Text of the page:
Venus flytrap built into a robotic arm

A team of researchers from Singapore embedded a Venus flytrap plant into a robotic arm.

The scientists needed to lift a small object 1/50 of an inch. To accomplish this task, the Singaporean team turned to the Venus flytrap: they integrated part of the flytrap into a robotic arm.

The researchers then used a mobile phone to transmit an electrical impulse that caused the flycatcher to grab a tiny piece of wire.

These early experiments seem small, but the researchers believe they are paving the way for plant-based robots, sensors, memristors, ion chains, and plant-based medical devices.

In particular, the ability to interfere with the electrophysiology of plants using external electrical stimulation opens up new possibilities for the construction of plant communication protocols.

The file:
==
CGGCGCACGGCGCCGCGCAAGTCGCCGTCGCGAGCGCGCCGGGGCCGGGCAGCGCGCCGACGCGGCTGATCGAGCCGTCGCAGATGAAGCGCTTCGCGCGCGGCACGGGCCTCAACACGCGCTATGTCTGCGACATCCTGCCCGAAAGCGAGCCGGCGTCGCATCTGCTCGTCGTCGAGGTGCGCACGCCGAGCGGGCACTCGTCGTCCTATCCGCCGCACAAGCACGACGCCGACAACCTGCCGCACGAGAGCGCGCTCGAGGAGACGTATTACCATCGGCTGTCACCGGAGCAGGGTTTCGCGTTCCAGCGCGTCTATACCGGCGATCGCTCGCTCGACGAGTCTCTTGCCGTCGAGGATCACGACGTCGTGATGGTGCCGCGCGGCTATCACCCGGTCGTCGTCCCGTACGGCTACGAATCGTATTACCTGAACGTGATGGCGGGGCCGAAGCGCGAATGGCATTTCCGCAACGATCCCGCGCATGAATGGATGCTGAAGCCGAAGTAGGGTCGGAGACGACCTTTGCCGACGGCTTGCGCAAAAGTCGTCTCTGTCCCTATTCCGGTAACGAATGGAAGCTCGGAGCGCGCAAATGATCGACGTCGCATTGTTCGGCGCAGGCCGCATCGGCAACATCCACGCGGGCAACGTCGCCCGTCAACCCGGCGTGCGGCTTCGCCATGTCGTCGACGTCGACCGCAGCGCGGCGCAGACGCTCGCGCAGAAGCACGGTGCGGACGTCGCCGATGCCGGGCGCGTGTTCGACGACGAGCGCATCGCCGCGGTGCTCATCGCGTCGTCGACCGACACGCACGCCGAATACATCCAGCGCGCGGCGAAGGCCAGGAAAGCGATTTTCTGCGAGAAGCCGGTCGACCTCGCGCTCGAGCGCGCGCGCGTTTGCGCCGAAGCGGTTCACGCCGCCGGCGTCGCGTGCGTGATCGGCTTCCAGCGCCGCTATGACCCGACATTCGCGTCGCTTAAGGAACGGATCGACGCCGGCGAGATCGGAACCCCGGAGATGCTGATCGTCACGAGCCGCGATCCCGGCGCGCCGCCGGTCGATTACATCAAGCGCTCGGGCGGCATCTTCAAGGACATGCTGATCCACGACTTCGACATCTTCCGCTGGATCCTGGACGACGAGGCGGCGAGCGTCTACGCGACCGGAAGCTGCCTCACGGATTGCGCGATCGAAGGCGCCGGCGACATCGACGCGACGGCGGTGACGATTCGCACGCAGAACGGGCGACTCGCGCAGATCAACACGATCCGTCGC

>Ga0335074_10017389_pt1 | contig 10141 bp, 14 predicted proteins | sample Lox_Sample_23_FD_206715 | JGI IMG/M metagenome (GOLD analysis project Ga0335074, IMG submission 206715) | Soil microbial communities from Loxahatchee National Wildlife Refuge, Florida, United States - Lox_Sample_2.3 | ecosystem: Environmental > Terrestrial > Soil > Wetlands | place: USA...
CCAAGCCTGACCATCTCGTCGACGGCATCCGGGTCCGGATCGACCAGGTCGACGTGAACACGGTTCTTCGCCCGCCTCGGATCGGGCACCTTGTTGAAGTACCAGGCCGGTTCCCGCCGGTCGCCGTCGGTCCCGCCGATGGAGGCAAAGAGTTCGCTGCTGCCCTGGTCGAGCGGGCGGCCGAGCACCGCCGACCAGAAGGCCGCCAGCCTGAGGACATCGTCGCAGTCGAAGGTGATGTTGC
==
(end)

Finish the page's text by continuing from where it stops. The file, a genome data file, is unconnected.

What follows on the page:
Wenlong Li, staff member, Nanyang Technological University

The team stated that their main goal is to create a physical interface that will allow contact with the plant without affecting its movement or physiology.

Since the internal excitation of a flycatcher is caused by electrophysiological signals, artificial interference with the electrophysiology of a plant with the help of external electricity can theoretically modulate its behavior when excited, the authors emphasize.

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Alexandr Ivanov earned his Licentiate Engineer in Systems and Computer Engineering from the Free International University of Moldova. Since 2013, Alexandr has been working as a freelance web programmer.
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Alexandr Ivanov

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